In a combined middle school advisory yesterday, Sam Torres ‘08, the faculty advisor to Community Alliance, led the students in watching and discussing “I Am Not Your Asian Stereotype,” a TEDx talk by Canwen Xu.
When the United States launched airstrikes that killed General Qasem Soleimani and others shortly before we returned to classes from winter break, I was pretty sure the students in my seventh grade Humanities class would want to talk about it. As I sifted through posts and articles, verifying facts, weighing opinions, I kept in mind these important precepts:
- My kids would want clarity. What were the facts of what had happened?
- My kids would want to feel safe. I can’t control world events, but I can help create a classroom atmosphere where my students could honestly say what they were thinking and feeling, knowing there would be things on which they’d all agree and other areas where they would have a range of opinions.
- My kids would want hope. Here, I often turn to Mr. Rogers’s famous dictum to “look to the helpers.” I’m also well aware that any concrete action kids can take can also be helpful.
- My kids would need the comfort of familiar routines.
In a recent meeting, the Middle School Team discussed how technology in general and social media in particular affects middle schoolers, kicking off what we envision will be a series of deep dive discussions. As always, we will rely on a mix of what experts and the research tell us, and how our day-to-day experience with the students - and conversations with families - further shapes our practice.
by Faith Hargrove '24 (written in Humanities 8)
The National Association of Independent Schools (NAIS) recently shared the article “Seven ways parents and educators can improve kids’ middle school experience” by Phyllis Fagell, the author of Middle School Matters. I immediately clicked on it, and found a series of thoughtful suggestions and examples, each of which in fact does relate well to our own middle school program. Her seven suggestions (in boldface), and a few examples of how they have been playing out in our school:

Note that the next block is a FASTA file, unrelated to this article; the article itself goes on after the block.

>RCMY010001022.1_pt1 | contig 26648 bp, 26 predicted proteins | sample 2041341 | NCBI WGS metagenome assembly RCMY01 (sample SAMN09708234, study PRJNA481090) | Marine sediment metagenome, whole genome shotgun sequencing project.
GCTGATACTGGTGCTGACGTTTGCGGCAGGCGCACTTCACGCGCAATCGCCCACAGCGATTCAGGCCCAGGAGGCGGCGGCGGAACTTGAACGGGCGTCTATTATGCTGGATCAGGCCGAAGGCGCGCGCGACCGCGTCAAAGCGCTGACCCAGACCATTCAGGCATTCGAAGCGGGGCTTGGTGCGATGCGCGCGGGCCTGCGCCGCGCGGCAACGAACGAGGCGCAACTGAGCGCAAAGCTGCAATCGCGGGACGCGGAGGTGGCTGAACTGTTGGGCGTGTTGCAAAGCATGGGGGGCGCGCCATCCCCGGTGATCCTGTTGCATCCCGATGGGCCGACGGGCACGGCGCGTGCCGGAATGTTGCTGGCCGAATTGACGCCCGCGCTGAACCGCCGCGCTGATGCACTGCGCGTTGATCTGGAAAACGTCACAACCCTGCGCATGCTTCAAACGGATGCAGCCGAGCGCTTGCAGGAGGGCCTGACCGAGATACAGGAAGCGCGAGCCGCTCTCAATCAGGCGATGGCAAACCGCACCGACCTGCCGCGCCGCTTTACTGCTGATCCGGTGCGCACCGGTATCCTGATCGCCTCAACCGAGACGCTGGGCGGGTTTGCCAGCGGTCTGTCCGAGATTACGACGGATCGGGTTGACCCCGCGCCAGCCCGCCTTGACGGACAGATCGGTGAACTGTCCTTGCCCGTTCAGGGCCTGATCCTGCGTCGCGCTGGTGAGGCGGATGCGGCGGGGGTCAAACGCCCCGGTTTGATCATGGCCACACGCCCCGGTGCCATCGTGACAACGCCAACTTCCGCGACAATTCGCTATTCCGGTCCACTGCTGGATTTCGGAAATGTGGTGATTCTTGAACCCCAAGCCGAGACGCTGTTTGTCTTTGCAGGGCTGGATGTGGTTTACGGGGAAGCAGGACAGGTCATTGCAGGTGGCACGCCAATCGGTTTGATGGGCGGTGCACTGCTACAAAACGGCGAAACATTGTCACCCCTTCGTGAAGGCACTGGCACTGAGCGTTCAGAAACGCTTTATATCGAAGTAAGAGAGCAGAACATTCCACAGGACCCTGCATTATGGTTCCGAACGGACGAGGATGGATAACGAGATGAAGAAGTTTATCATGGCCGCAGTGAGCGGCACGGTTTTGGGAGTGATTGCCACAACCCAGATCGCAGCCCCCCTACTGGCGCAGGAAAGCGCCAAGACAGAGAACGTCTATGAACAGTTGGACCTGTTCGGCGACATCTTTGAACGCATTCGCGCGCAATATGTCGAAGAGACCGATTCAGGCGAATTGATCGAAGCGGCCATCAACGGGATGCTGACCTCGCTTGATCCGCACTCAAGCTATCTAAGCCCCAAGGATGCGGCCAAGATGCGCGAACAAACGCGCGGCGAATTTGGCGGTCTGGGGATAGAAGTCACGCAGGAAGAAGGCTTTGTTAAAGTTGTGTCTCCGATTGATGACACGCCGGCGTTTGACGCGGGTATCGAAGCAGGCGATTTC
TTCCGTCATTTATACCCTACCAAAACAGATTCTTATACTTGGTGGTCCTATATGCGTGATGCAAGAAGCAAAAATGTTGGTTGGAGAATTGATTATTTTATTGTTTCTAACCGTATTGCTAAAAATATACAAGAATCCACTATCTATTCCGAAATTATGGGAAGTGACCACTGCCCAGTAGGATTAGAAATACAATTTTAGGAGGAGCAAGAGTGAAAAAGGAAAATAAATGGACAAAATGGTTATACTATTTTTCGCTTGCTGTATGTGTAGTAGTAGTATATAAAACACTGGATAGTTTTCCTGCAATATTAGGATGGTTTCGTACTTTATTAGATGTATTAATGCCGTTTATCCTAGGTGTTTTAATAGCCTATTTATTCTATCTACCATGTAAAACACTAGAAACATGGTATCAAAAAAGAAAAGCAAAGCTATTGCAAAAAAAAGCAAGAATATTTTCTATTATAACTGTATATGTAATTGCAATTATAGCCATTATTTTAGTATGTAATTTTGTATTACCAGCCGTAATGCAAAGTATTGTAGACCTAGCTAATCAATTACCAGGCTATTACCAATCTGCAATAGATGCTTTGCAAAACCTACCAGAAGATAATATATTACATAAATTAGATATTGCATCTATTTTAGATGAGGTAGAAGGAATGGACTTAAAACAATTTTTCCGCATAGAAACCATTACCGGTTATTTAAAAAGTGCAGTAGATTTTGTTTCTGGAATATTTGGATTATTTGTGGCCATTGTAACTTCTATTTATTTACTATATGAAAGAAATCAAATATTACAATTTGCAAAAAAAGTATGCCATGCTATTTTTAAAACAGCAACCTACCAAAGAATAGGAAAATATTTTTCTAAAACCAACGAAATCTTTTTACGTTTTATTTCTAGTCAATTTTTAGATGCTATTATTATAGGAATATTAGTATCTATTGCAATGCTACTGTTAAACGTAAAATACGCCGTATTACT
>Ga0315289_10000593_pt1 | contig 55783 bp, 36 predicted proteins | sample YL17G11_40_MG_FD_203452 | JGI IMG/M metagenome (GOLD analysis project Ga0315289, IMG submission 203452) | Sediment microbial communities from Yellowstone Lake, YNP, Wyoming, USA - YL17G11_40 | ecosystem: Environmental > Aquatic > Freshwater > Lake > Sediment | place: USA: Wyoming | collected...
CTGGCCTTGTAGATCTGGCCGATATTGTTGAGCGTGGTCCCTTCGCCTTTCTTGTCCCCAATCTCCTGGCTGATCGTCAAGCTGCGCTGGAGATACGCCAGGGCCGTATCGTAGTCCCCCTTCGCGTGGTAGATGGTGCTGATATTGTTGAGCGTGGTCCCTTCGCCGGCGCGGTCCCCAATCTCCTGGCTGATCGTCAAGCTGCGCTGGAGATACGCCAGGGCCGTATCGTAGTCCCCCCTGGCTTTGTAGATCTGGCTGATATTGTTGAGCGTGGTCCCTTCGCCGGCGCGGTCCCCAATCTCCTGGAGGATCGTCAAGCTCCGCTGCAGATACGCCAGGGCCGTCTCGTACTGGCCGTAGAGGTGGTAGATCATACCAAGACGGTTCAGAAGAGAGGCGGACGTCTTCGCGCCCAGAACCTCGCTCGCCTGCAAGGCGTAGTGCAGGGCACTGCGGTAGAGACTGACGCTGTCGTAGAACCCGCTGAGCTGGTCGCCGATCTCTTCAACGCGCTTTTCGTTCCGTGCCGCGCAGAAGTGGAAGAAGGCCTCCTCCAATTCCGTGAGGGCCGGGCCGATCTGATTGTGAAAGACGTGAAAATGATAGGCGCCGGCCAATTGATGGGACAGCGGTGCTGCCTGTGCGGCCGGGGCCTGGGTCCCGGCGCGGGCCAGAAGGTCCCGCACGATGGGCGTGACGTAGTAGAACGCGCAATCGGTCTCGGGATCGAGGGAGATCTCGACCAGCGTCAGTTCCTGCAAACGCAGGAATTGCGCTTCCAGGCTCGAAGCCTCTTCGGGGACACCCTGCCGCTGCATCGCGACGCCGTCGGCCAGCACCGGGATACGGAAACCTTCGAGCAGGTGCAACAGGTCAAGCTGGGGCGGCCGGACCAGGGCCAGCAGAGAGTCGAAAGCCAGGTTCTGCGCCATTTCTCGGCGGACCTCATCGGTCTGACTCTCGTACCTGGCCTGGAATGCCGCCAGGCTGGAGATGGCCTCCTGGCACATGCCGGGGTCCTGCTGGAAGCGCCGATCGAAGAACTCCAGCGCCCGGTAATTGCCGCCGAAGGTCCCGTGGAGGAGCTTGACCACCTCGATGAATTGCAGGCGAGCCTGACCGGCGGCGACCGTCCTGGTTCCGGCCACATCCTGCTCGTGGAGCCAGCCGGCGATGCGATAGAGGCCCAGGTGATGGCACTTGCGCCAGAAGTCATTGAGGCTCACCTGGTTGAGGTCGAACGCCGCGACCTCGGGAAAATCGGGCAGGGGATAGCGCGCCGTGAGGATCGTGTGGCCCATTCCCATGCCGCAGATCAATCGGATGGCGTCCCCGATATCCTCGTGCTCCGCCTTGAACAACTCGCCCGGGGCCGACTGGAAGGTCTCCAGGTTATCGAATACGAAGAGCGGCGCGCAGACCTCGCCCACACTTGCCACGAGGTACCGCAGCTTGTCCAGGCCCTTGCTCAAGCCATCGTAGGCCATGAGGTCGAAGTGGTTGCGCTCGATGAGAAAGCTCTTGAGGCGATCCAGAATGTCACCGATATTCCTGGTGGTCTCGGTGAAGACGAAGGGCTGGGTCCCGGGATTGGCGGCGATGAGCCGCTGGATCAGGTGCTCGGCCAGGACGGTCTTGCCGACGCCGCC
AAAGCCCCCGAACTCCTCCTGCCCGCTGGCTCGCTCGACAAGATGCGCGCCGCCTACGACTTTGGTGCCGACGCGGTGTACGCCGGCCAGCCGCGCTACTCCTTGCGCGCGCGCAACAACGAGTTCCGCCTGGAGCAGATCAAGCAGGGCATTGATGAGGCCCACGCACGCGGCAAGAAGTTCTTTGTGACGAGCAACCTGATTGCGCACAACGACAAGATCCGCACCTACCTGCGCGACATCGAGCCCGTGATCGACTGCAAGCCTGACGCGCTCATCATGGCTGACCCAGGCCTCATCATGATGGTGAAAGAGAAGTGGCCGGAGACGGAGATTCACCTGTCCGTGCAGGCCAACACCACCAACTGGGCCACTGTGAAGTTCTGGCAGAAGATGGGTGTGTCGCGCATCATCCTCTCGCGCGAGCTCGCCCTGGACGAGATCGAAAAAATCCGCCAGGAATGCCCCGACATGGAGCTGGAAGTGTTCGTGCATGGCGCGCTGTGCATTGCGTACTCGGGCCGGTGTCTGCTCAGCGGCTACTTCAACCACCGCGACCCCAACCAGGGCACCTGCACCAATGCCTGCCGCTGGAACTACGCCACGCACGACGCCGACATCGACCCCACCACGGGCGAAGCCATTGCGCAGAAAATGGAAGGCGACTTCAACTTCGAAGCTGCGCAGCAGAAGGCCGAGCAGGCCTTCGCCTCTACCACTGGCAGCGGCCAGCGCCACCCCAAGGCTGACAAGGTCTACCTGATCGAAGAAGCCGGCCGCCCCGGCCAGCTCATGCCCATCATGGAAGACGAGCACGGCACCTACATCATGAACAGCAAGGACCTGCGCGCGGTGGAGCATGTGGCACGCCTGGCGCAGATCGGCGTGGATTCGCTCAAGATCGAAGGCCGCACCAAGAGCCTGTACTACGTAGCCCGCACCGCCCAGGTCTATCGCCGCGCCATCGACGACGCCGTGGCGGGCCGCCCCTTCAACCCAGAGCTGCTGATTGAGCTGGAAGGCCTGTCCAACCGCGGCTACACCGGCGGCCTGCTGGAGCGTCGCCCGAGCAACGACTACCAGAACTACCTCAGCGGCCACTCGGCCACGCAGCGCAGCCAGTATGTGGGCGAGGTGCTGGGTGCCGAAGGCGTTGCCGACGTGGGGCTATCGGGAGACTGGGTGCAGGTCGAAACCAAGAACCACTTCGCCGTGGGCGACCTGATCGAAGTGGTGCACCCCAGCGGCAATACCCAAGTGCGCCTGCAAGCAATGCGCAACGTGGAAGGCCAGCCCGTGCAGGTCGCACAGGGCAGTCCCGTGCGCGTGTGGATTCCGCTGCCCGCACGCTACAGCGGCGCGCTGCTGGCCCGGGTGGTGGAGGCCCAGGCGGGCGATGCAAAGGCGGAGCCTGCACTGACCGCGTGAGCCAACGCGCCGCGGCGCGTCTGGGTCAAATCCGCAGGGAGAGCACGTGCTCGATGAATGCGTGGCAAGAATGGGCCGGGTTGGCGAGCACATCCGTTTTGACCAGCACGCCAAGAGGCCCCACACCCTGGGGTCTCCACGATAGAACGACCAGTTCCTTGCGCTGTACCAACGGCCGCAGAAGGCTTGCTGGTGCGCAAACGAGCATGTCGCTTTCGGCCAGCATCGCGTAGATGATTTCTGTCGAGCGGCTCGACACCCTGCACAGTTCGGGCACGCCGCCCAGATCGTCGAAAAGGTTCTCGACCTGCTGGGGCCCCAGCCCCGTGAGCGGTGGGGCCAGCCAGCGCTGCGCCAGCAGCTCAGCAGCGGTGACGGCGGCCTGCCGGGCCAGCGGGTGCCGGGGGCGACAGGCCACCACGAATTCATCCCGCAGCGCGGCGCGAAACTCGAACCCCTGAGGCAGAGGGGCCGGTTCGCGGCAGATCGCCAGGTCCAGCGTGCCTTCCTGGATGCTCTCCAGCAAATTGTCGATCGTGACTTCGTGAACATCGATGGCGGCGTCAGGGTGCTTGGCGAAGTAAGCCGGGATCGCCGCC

(with thanks to MiddleWeb for originally publishing this review)
As a teacher in a girls school, I’m acutely aware that my students (girls and non-binary kids alike) often feel trapped between two opposing yet interlocking ideals our culture sets for them – to be their true authentic selves, and to please other people.
Recently, I attended the Annual Conference of the New England League of Middle Schools. As always, it was a chance to catch up with old friends, learn about ways to better support my students and colleagues, and in general enjoy being with people who really get middle schoolers and love working that age group.
I think Greta was very influential to a lot of young activists, and I also am really happy people from my generation are doing so much, and it’s making me have ideas of things I could do too. - 7th grade SBS student
Doves adorn the staircase to the middle school, twirling gently in the air currents, still exuding the active hope for peace expressed by the students who made them and arranged them. At the top of the staircase sits a totem pole, made by the class of 2019 back when they were seventh graders, expressing who they were at the time and thus, in many ways, who they are now. I walk into the middle school lobby, where soon enough kids will start to flood in, flopping on the chair and couch, half sitting on each other’s laps as they chatter about any- and everything that crosses their minds. I walk into my room, past the Black Lives Matter, Girl Power, and LGBT Safe space signs on the door, and arrange the blue beanbags in a half circle. Soon, kids will half-walk, half-run into the room and either drop their backpacks on their beanbag of choice, whirl, and return to the lobby, or drop down to relax and hang out with their friends as they arrive.